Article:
Your colleague came to Madison to do a preliminary assessment of its food service program. What was your impression of the situation here?
Beth did a two-day assessment and eventually a report. I didn't do anything on site, but did work on the report presented to Madison. I think they have a very good program, but all programs can be improved.
They are cooking in Madison. Their food production center has cooking facilities and a bake shop. That's a good thing. By and large, I don't believe that cooking in individual schools is a viable option. If centralized cooking facilities could be utilized differently or better, are there ways to segue to more fresh? Perhaps.
Does our nation still face big legislative challenges to changing food programs?
We do need to change policy. Chicken nuggets, Tater Tots and high-fructose corn syrup are in there, so we need to raise the guidelines. Right now, both the Senate and House have bills that are backed by health groups. The legislation really doesn't increase federal funding by much, so I'm afraid I just don't know how much impact it will have. But I'm certainly hopeful.
We've already shown that kids will eat real food, and one of the things we really need to understand is that there's so much marketing of bad food to kids. If we want to have kids eat good food, we have to work with that too. There's a lot of stuff that goes into changing children's relationship with food.comments powered by Disqus
I think the first time in recent years that I've felt a real sense of shame, as both a parent and community member, was last Tuesday evening as I sat in a crowded elementary school LMC to listen to Ken Taylor, executive director of the Wisconsin Council on Children and Families, and his colleague, Torry Wynn, present key findings from the 2013 Race to Equity report to our PTO group.
It's Wednesday morning at Allis Elementary School on Madison's east side, and 16 third-graders " 10 boys and six girls " enter into an open-space classroom in typical wiggly, giggly style. Some are making goofy faces at one another, some are bouncing around hand-in-hand with friends, and others are just trying to stay out of the whirling-dervish path of activity.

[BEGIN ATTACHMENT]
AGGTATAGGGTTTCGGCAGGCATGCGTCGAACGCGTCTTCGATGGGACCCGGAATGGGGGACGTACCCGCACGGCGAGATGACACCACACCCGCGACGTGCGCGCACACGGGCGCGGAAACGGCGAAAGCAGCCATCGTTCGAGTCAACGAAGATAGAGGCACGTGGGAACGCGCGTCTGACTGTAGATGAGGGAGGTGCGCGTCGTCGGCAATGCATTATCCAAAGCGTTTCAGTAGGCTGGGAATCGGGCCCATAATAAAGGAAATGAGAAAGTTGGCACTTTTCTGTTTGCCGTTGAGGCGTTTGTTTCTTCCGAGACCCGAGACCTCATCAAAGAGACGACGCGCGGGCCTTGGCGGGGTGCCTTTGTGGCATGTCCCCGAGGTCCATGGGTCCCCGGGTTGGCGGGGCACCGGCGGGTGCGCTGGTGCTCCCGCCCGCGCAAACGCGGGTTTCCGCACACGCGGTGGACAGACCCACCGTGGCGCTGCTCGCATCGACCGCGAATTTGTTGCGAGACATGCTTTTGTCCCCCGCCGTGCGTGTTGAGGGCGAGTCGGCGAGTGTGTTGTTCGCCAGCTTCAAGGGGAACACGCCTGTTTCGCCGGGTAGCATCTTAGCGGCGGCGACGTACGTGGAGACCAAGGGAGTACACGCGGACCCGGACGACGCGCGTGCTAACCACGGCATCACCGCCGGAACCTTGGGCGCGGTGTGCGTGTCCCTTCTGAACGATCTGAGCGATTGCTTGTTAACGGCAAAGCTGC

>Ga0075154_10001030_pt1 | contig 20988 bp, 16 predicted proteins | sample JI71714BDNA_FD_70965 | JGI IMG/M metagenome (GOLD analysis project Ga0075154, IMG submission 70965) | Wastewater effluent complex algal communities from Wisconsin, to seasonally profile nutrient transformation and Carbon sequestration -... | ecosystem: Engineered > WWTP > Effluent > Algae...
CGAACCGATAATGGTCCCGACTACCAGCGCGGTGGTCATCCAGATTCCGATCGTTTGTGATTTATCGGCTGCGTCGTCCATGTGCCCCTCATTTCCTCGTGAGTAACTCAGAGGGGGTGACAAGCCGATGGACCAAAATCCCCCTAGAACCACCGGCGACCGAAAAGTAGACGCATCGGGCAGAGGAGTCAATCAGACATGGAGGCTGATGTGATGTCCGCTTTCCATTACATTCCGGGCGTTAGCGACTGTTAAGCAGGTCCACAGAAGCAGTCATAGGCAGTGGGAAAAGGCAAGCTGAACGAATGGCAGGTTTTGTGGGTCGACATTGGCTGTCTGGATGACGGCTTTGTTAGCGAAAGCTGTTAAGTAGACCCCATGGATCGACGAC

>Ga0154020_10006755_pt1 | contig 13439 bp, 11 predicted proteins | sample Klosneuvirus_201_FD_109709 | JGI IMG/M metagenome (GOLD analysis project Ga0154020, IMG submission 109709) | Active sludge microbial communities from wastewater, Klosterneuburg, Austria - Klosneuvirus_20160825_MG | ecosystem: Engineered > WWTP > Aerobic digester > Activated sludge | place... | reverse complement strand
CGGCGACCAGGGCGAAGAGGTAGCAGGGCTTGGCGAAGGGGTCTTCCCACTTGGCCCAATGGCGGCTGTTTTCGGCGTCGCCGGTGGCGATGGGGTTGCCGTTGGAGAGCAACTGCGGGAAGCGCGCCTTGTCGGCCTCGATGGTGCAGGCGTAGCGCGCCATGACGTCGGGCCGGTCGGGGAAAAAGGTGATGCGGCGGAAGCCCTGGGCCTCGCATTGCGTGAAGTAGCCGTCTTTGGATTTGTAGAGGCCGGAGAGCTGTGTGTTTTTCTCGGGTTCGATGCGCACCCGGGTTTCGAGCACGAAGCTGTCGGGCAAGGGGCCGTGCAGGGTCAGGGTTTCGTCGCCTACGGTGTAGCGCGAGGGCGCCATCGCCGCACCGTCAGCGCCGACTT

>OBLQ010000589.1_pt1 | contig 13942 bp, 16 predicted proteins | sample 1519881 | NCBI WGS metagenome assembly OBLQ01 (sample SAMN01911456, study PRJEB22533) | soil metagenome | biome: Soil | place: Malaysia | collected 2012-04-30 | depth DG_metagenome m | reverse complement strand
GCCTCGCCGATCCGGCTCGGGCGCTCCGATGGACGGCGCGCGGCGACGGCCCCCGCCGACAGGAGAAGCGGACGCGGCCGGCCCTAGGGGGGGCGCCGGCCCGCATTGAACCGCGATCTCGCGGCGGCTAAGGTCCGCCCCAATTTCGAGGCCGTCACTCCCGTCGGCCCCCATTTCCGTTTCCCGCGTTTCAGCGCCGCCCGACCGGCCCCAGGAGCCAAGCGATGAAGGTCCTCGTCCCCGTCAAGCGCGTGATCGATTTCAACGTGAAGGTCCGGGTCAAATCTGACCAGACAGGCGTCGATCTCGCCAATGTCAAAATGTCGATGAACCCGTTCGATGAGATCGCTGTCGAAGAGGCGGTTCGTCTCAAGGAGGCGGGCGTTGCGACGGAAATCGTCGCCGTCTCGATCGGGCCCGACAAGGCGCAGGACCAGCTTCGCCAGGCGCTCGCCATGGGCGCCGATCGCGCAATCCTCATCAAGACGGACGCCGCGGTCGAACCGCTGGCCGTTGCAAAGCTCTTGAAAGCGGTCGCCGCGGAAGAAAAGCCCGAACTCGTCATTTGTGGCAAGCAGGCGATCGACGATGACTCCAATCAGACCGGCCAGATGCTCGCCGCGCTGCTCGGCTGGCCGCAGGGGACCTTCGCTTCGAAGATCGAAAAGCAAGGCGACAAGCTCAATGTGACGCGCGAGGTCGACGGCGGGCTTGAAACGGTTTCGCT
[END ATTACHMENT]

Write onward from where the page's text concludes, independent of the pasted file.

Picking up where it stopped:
Of the 789 poorly-composed, way-too-dark and out-of-focus photos currently living on my iPhone, I can count on two hands the number that show my kids and me together. And my husband is in probably no more than three or four of those.
Something kind of magical has happened these past two weeks during the Sochi Olympics. There is no question, debate or disagreement on what will be watched on television once all homework is done. Everyone in the family makes time to sit down together to watch an hour of so of the primetime televised games.
Truth be told, though, this month I'm feeling a bit cinematically fried. In some ways, I already feel like I've spent the last week or so at a film festival. A festival specializing in minute-long glimpses of ordinary lives all ending with credits that feature the ubiquitous blue thumbs-up. Yes, it's been the February of the Facebook movie.
Just last week, on precisely the same day the Momastery post was getting over a million well-deserved views, Madison mom Suzanne Buchko was telling a similar story. Not on a blog but instead in the confines of the modestly circulated Franklin-Randall Elementary School weekly newsletter.
Late last month, the Madison Metropolitan School District adopted a five-year, $27.7 million technology plan calling for all district students, including those in the primary grades, to have significantly increased access to their very own tablet or notebook computer by 2019. Some parents, as well as education professionals, questioned whether elementary-aged kids, especially kindergarteners who aren't even able to read or write yet, will gain much benefit from introducing yet another screen into their lives.